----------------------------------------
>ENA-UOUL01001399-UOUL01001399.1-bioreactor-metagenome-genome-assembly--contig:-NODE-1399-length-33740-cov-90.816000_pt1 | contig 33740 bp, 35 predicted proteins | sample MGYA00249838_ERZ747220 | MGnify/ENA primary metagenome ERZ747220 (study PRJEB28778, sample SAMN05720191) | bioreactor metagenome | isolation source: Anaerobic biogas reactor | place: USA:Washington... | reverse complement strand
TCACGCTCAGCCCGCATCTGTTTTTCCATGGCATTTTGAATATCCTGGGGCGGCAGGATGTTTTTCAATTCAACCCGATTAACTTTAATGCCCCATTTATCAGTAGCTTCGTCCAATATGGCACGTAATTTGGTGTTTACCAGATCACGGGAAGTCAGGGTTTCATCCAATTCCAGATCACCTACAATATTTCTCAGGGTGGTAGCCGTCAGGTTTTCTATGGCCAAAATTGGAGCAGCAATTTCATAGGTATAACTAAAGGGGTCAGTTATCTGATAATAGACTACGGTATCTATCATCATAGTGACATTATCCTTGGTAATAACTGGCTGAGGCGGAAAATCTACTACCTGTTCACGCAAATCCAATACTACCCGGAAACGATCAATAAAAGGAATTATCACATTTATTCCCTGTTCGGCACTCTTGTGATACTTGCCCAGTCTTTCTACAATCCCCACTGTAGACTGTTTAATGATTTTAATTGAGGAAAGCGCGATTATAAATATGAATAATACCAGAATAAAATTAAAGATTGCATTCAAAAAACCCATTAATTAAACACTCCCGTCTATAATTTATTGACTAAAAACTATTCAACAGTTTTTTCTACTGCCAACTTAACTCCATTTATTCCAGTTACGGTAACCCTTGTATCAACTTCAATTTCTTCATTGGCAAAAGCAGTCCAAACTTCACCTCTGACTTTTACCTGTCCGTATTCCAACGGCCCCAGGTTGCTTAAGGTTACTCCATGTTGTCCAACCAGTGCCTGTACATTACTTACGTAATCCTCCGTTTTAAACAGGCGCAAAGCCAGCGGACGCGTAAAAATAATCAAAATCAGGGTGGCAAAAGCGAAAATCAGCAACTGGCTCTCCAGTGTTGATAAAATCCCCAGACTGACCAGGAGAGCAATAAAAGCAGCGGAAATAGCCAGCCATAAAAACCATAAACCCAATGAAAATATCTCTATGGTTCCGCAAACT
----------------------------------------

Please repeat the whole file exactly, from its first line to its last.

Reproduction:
>ENA-UOUL01001399-UOUL01001399.1-bioreactor-metagenome-genome-assembly--contig:-NODE-1399-length-33740-cov-90.816000_pt1 | contig 33740 bp, 35 predicted proteins | sample MGYA00249838_ERZ747220 | MGnify/ENA primary metagenome ERZ747220 (study PRJEB28778, sample SAMN05720191) | bioreactor metagenome | isolation source: Anaerobic biogas reactor | place: USA:Washington... | reverse complement strand
TCACGCTCAGCCCGCATCTGTTTTTCCATGGCATTTTGAATATCCTGGGGCGGCAGGATGTTTTTCAATTCAACCCGATTAACTTTAATGCCCCATTTATCAGTAGCTTCGTCCAATATGGCACGTAATTTGGTGTTTACCAGATCACGGGAAGTCAGGGTTTCATCCAATTCCAGATCACCTACAATATTTCTCAGGGTGGTAGCCGTCAGGTTTTCTATGGCCAAAATTGGAGCAGCAATTTCATAGGTATAACTAAAGGGGTCAGTTATCTGATAATAGACTACGGTATCTATCATCATAGTGACATTATCCTTGGTAATAACTGGCTGAGGCGGAAAATCTACTACCTGTTCACGCAAATCCAATACTACCCGGAAACGATCAATAAAAGGAATTATCACATTTATTCCCTGTTCGGCACTCTTGTGATACTTGCCCAGTCTTTCTACAATCCCCACTGTAGACTGTTTAATGATTTTAATTGAGGAAAGCGCGATTATAAATATGAATAATACCAGAATAAAATTAAAGATTGCATTCAAAAAACCCATTAATTAAACACTCCCGTCTATAATTTATTGACTAAAAACTATTCAACAGTTTTTTCTACTGCCAACTTAACTCCATTTATTCCAGTTACGGTAACCCTTGTATCAACTTCAATTTCTTCATTGGCAAAAGCAGTCCAAACTTCACCTCTGACTTTTACCTGTCCGTATTCCAACGGCCCCAGGTTGCTTAAGGTTACTCCATGTTGTCCAACCAGTGCCTGTACATTACTTACGTAATCCTCCGTTTTAAACAGGCGCAAAGCCAGCGGACGCGTAAAAATAATCAAAATCAGGGTGGCAAAAGCGAAAATCAGCAACTGGCTCTCCAGTGTTGATAAAATCCCCAGACTGACCAGGAGAGCAATAAAAGCAGCGGAAATAGCCAGCCATAAAAACCATAAACCCAATGAAAATATCTCTATGGTTCCGCAAACT